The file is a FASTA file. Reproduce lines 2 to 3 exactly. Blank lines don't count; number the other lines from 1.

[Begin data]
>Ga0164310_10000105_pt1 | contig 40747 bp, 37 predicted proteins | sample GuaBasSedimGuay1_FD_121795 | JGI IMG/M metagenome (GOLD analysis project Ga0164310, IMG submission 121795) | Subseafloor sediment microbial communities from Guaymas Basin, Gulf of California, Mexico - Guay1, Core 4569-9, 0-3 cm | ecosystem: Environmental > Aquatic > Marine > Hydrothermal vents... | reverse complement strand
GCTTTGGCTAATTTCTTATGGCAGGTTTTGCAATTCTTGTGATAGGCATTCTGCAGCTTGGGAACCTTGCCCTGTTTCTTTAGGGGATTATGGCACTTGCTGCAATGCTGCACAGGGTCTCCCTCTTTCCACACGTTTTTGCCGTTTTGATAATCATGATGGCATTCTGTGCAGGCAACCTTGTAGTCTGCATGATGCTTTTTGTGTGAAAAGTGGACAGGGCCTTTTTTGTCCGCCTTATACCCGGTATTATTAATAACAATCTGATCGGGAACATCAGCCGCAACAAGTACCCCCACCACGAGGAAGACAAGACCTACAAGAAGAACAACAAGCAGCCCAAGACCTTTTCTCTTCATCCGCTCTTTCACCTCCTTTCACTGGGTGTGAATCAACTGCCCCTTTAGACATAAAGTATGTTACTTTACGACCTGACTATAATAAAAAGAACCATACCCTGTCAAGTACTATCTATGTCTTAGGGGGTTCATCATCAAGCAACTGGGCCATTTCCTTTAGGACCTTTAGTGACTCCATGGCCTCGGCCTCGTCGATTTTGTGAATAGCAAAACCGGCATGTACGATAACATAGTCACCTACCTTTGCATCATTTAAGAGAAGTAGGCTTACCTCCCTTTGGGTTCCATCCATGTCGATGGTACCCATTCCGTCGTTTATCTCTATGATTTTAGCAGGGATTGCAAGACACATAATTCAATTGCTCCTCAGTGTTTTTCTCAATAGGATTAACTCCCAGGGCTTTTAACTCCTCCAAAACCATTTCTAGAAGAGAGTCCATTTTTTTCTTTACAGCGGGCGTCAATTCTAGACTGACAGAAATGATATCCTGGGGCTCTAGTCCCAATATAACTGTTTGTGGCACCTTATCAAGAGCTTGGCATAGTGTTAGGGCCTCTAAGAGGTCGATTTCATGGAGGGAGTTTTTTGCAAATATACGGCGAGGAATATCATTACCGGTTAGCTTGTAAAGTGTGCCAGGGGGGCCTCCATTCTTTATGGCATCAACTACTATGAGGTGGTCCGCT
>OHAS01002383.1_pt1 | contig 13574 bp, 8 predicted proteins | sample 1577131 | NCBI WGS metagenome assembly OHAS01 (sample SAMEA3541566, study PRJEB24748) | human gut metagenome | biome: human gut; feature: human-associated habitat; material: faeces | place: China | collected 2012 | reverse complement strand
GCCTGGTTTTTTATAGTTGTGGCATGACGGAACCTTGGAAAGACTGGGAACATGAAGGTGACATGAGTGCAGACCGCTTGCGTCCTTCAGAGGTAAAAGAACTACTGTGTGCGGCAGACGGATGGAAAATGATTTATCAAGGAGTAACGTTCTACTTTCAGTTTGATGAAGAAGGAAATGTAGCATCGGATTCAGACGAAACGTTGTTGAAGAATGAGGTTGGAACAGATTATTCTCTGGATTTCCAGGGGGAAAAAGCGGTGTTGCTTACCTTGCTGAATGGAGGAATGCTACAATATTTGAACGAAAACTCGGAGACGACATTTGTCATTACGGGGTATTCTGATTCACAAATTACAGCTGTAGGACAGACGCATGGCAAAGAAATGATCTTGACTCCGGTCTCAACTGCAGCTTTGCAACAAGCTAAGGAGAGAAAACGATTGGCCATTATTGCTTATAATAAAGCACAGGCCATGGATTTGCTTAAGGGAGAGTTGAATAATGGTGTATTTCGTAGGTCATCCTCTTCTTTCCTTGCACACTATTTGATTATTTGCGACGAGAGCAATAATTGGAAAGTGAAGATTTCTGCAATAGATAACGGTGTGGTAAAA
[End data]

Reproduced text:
GCTTTGGCTAATTTCTTATGGCAGGTTTTGCAATTCTTGTGATAGGCATTCTGCAGCTTGGGAACCTTGCCCTGTTTCTTTAGGGGATTATGGCACTTGCTGCAATGCTGCACAGGGTCTCCCTCTTTCCACACGTTTTTGCCGTTTTGATAATCATGATGGCATTCTGTGCAGGCAACCTTGTAGTCTGCATGATGCTTTTTGTGTGAAAAGTGGACAGGGCCTTTTTTGTCCGCCTTATACCCGGTATTATTAATAACAATCTGATCGGGAACATCAGCCGCAACAAGTACCCCCACCACGAGGAAGACAAGACCTACAAGAAGAACAACAAGCAGCCCAAGACCTTTTCTCTTCATCCGCTCTTTCACCTCCTTTCACTGGGTGTGAATCAACTGCCCCTTTAGACATAAAGTATGTTACTTTACGACCTGACTATAATAAAAAGAACCATACCCTGTCAAGTACTATCTATGTCTTAGGGGGTTCATCATCAAGCAACTGGGCCATTTCCTTTAGGACCTTTAGTGACTCCATGGCCTCGGCCTCGTCGATTTTGTGAATAGCAAAACCGGCATGTACGATAACATAGTCACCTACCTTTGCATCATTTAAGAGAAGTAGGCTTACCTCCCTTTGGGTTCCATCCATGTCGATGGTACCCATTCCGTCGTTTATCTCTATGATTTTAGCAGGGATTGCAAGACACATAATTCAATTGCTCCTCAGTGTTTTTCTCAATAGGATTAACTCCCAGGGCTTTTAACTCCTCCAAAACCATTTCTAGAAGAGAGTCCATTTTTTTCTTTACAGCGGGCGTCAATTCTAGACTGACAGAAATGATATCCTGGGGCTCTAGTCCCAATATAACTGTTTGTGGCACCTTATCAAGAGCTTGGCATAGTGTTAGGGCCTCTAAGAGGTCGATTTCATGGAGGGAGTTTTTTGCAAATATACGGCGAGGAATATCATTACCGGTTAGCTTGTAAAGTGTGCCAGGGGGGCCTCCATTCTTTATGGCATCAACTACTATGAGGTGGTCCGCT
>OHAS01002383.1_pt1 | contig 13574 bp, 8 predicted proteins | sample 1577131 | NCBI WGS metagenome assembly OHAS01 (sample SAMEA3541566, study PRJEB24748) | human gut metagenome | biome: human gut; feature: human-associated habitat; material: faeces | place: China | collected 2012 | reverse complement strand